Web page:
In a social media era, brand protection starts with food safety

January 28, 2019

“It takes 20 years to build a reputation and five minutes to ruin it.” This quote from business magnate Warren Buffett, adorning the cubicle walls of public relations and communications experts everywhere, should also hold a place in the heart of food safety managers. In an era of rapidly spreading information, food safety incidents such as adulteration and outbreaks can shake a consumer’s trust before an official response can even be written. In food safety and brand crafting, proactivity is key.

Be the best

The best way to protect your brand is simply to be a good brand. Be dependable and deliver consistently, allowing consumers to trust their food providers.

This involves having a solid, effective food safety plan and being transparent about it. Some of the most trusted companies have made quality and safety a cornerstone of their brand, sharing their food safety culture and commitment with consumers on their websites. Food Quality & Safety Magazine points out five areas of concern for brands dealing with food safety and compliance issues, including the underutilization of third-party certifications and a slow-moving supply chain.

These key areas are already known to the food industry, but there is one area often overlooked when it comes to addressing food safety crises: social media. Food Quality & Safety, in fact, compares a robust food defense plan with a strong social media strategy — both must be proactive and diligent, and every company should have one.

Be social media savvy

Social media is a powerful tool for the spread of information — or misinformation, which is often the case with food topics.

When any news, good or bad, comes out on a food company, it’s likely consumers will take to the social media beat to discuss it. It’s almost inevitable for larger companies. An estimated 2.77 billion people will log on to social media during 2019, and it’s likely that much of a food company’s consumer base — regardless of age or gender — is among that group.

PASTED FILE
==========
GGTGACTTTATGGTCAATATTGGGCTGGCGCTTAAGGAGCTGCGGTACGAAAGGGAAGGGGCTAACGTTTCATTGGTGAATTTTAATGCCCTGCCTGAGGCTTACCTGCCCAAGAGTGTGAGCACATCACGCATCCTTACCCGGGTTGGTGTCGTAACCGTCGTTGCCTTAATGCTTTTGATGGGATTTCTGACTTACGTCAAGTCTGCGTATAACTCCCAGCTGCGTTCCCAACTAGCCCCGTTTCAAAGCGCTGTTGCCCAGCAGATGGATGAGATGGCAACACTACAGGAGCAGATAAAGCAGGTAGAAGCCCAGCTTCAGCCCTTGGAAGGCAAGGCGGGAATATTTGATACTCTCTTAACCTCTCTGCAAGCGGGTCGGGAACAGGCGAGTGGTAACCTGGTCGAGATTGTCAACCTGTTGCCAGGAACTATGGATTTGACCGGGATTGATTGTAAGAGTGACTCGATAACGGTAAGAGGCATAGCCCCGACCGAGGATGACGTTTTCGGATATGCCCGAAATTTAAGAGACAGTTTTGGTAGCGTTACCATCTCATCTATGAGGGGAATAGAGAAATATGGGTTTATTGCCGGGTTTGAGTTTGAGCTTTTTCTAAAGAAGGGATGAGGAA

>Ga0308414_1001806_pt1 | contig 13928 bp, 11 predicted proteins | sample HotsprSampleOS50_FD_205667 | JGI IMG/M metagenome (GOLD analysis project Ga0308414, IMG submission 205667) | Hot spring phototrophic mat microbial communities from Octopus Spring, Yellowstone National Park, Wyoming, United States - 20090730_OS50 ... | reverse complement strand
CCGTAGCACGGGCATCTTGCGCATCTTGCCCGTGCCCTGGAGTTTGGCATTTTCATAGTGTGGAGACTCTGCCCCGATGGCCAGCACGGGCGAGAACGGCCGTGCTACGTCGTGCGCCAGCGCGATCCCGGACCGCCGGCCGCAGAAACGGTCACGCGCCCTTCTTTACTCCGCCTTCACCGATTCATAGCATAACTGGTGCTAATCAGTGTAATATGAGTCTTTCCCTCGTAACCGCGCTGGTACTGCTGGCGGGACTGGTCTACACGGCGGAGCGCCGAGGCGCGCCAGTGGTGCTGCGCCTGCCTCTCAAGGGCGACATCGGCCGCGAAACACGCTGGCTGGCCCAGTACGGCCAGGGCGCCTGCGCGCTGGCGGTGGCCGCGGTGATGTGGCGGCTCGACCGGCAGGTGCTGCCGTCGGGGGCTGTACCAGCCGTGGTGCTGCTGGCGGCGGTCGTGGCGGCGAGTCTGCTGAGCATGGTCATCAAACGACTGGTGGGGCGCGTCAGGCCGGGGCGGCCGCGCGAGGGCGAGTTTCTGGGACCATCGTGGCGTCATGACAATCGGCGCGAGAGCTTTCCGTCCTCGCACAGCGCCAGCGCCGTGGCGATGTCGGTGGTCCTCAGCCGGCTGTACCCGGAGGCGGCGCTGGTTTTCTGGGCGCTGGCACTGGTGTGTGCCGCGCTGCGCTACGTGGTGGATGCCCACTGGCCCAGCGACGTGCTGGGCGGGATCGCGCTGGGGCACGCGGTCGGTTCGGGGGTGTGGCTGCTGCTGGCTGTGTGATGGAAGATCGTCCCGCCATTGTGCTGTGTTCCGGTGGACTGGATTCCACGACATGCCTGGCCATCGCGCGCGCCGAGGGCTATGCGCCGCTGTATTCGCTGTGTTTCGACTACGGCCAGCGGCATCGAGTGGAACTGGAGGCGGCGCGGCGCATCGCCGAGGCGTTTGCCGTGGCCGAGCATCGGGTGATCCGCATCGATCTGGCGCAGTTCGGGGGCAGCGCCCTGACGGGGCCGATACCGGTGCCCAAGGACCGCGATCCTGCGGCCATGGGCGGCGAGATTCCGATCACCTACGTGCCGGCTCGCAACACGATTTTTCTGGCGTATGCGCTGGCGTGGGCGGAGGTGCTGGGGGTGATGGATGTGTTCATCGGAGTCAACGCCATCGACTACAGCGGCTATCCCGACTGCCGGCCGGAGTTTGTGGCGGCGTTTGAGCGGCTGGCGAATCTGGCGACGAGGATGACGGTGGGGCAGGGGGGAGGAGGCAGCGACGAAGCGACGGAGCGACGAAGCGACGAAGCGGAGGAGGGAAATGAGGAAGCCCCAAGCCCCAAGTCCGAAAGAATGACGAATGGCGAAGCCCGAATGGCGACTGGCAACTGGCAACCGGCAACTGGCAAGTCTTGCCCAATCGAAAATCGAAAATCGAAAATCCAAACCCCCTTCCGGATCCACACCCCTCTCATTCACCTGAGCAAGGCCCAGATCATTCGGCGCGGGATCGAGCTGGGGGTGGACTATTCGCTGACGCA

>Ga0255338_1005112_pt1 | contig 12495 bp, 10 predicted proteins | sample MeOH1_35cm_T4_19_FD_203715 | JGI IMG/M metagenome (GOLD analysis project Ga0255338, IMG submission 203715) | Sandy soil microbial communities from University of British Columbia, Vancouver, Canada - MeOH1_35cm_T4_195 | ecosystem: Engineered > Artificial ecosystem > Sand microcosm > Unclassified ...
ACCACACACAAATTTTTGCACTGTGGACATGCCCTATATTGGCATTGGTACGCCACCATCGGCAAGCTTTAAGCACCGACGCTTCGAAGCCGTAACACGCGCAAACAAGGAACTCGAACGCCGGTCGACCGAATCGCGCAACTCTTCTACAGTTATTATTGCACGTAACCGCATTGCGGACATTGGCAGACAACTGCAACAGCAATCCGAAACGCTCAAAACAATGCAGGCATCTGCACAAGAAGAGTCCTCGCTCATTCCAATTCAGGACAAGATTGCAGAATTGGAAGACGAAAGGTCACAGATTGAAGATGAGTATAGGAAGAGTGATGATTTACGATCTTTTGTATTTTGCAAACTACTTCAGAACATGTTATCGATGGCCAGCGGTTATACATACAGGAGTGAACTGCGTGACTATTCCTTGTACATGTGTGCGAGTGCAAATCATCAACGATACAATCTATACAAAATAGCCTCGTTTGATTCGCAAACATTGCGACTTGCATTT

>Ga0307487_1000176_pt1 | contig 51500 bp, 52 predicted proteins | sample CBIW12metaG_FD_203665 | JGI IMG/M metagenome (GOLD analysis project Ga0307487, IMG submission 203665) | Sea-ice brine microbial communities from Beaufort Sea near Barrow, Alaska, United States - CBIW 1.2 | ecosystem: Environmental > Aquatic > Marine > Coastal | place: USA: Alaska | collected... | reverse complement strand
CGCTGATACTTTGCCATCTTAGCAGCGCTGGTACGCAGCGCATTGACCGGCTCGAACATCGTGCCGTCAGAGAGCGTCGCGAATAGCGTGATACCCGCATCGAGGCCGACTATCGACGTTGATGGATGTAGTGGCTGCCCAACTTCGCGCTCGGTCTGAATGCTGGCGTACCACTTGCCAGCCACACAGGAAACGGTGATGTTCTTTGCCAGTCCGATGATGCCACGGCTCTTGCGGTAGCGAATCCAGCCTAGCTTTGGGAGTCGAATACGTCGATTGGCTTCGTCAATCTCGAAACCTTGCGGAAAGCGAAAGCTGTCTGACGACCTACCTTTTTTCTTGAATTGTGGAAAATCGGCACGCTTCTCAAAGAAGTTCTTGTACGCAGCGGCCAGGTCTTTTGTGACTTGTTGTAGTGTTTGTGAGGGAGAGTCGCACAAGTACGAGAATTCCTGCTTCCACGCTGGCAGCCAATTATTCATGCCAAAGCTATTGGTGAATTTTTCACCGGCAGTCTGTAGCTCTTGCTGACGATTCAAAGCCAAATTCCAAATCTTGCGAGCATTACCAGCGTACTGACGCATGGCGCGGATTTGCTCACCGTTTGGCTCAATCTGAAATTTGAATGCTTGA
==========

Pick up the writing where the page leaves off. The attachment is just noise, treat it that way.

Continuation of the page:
Some users love to reach out, to share how much they love the product — or to drop some disgruntled words. Events like a product recall might bring a wave of notifications to social media accounts. Knowing how to navigate the ebbing and flowing tides in your social media metrics will go a long way in managing your image in food safety situations.

Here are seven things to keep in mind:

  • Respond quickly, whether it’s a minor complaint or a major recall. Of those who complain through social media, nearly 40% expect a response within one hour and 24% want a reply within 30 minutes, yet the average response time for businesses is five hours, according to Jay Baer, author of Hug Your Haters.

  • Take ownership and acknowledge mistakes. Reinforce the trust customers have in your company.

  • Be positive, personable, sincere and specific in your responses. Demonstrate genuine concern that their issue is being heard. Automated, canned replies don’t communicate empathy, so use them as templates to customize to each situation.

  • Move discussions offline through private messaging after two online replies. Emphasize moving offline to provide the individualized attention they deserve.

  • Follow up to ensure the complaint is handled. Let them know, in general terms, if policies or processes are changed to reinforce that their concern was valued and made a difference.

  • Create a company plan to deal with food safety issues, including drafting responses to adapt to specific situations. This prepares employees to proactively deal with issues when they occur, rather than spending valuable time crafting a response in a crisis. This also helps them quickly connect with the best internal expert for resolution.

  • Continuously monitor conversations about your product and brand. Social media listening software can help with this, sincecomplaints don’t always tie back to the business.  


Category: Food Safety, Consumer Goods, Dietary Supplements, Food & Beverage, Pet Food, Allergens, Pathogens, Environmental Monitoring, Sanitation & Hygiene